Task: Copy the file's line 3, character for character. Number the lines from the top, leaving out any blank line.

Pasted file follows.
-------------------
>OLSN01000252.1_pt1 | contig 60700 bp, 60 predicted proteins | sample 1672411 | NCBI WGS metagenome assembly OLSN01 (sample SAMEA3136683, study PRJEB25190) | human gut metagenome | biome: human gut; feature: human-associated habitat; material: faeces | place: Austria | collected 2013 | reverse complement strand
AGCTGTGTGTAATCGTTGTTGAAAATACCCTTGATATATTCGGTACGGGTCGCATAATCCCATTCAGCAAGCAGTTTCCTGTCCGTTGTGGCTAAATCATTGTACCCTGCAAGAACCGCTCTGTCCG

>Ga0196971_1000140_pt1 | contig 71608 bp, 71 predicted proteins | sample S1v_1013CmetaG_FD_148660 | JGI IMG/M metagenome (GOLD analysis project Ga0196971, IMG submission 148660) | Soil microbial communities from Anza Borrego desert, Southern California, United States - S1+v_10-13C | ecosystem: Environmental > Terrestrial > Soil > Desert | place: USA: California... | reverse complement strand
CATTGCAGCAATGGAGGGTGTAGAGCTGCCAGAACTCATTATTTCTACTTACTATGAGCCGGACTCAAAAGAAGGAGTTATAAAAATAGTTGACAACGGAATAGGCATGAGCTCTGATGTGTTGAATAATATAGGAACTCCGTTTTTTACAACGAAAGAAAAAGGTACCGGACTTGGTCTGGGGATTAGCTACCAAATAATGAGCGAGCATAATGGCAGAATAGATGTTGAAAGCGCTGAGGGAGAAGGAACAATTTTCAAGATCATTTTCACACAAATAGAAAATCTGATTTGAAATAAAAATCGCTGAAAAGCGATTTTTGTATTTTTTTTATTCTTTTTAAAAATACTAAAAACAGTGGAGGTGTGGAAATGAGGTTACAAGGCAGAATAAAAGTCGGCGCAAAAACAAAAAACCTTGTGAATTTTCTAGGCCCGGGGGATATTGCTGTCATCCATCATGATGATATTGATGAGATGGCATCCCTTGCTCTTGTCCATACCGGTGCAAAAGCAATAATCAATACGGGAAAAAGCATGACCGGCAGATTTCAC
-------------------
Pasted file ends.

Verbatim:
>Ga0196971_1000140_pt1 | contig 71608 bp, 71 predicted proteins | sample S1v_1013CmetaG_FD_148660 | JGI IMG/M metagenome (GOLD analysis project Ga0196971, IMG submission 148660) | Soil microbial communities from Anza Borrego desert, Southern California, United States - S1+v_10-13C | ecosystem: Environmental > Terrestrial > Soil > Desert | place: USA: California... | reverse complement strand